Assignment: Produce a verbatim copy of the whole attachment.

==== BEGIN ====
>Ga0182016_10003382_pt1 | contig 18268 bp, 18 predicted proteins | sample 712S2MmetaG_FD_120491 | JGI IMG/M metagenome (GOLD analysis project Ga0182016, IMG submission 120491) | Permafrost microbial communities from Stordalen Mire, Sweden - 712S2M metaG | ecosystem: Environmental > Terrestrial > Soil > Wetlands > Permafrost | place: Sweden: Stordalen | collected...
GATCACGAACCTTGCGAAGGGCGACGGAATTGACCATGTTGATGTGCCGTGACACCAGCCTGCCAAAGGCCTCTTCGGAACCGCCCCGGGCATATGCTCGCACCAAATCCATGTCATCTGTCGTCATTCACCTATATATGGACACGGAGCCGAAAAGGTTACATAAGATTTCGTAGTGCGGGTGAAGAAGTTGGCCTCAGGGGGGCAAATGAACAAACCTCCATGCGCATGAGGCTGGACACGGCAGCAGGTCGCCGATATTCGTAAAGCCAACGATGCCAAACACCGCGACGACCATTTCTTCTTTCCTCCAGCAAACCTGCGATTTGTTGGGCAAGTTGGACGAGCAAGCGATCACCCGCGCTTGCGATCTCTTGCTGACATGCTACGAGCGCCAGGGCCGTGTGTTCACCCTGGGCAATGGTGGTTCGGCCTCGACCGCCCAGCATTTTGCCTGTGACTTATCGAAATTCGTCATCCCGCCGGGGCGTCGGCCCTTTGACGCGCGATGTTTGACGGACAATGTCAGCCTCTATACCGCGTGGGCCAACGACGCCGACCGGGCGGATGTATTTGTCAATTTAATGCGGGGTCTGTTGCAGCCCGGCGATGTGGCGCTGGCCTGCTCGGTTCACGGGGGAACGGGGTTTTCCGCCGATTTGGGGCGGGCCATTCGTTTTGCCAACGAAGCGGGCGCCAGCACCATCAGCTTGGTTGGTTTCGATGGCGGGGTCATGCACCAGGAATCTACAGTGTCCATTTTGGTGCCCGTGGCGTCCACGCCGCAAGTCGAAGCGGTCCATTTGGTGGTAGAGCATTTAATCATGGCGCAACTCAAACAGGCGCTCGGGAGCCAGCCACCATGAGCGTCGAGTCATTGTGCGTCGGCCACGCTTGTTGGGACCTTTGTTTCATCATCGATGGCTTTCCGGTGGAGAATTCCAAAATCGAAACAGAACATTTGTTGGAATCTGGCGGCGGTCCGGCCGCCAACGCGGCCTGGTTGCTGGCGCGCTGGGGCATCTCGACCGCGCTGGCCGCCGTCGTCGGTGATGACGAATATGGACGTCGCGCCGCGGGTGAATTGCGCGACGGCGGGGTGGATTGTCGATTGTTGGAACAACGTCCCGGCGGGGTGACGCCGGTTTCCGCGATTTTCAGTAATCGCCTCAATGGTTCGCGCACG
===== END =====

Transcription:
>Ga0182016_10003382_pt1 | contig 18268 bp, 18 predicted proteins | sample 712S2MmetaG_FD_120491 | JGI IMG/M metagenome (GOLD analysis project Ga0182016, IMG submission 120491) | Permafrost microbial communities from Stordalen Mire, Sweden - 712S2M metaG | ecosystem: Environmental > Terrestrial > Soil > Wetlands > Permafrost | place: Sweden: Stordalen | collected...
GATCACGAACCTTGCGAAGGGCGACGGAATTGACCATGTTGATGTGCCGTGACACCAGCCTGCCAAAGGCCTCTTCGGAACCGCCCCGGGCATATGCTCGCACCAAATCCATGTCATCTGTCGTCATTCACCTATATATGGACACGGAGCCGAAAAGGTTACATAAGATTTCGTAGTGCGGGTGAAGAAGTTGGCCTCAGGGGGGCAAATGAACAAACCTCCATGCGCATGAGGCTGGACACGGCAGCAGGTCGCCGATATTCGTAAAGCCAACGATGCCAAACACCGCGACGACCATTTCTTCTTTCCTCCAGCAAACCTGCGATTTGTTGGGCAAGTTGGACGAGCAAGCGATCACCCGCGCTTGCGATCTCTTGCTGACATGCTACGAGCGCCAGGGCCGTGTGTTCACCCTGGGCAATGGTGGTTCGGCCTCGACCGCCCAGCATTTTGCCTGTGACTTATCGAAATTCGTCATCCCGCCGGGGCGTCGGCCCTTTGACGCGCGATGTTTGACGGACAATGTCAGCCTCTATACCGCGTGGGCCAACGACGCCGACCGGGCGGATGTATTTGTCAATTTAATGCGGGGTCTGTTGCAGCCCGGCGATGTGGCGCTGGCCTGCTCGGTTCACGGGGGAACGGGGTTTTCCGCCGATTTGGGGCGGGCCATTCGTTTTGCCAACGAAGCGGGCGCCAGCACCATCAGCTTGGTTGGTTTCGATGGCGGGGTCATGCACCAGGAATCTACAGTGTCCATTTTGGTGCCCGTGGCGTCCACGCCGCAAGTCGAAGCGGTCCATTTGGTGGTAGAGCATTTAATCATGGCGCAACTCAAACAGGCGCTCGGGAGCCAGCCACCATGAGCGTCGAGTCATTGTGCGTCGGCCACGCTTGTTGGGACCTTTGTTTCATCATCGATGGCTTTCCGGTGGAGAATTCCAAAATCGAAACAGAACATTTGTTGGAATCTGGCGGCGGTCCGGCCGCCAACGCGGCCTGGTTGCTGGCGCGCTGGGGCATCTCGACCGCGCTGGCCGCCGTCGTCGGTGATGACGAATATGGACGTCGCGCCGCGGGTGAATTGCGCGACGGCGGGGTGGATTGTCGATTGTTGGAACAACGTCCCGGCGGGGTGACGCCGGTTTCCGCGATTTTCAGTAATCGCCTCAATGGTTCGCGCACG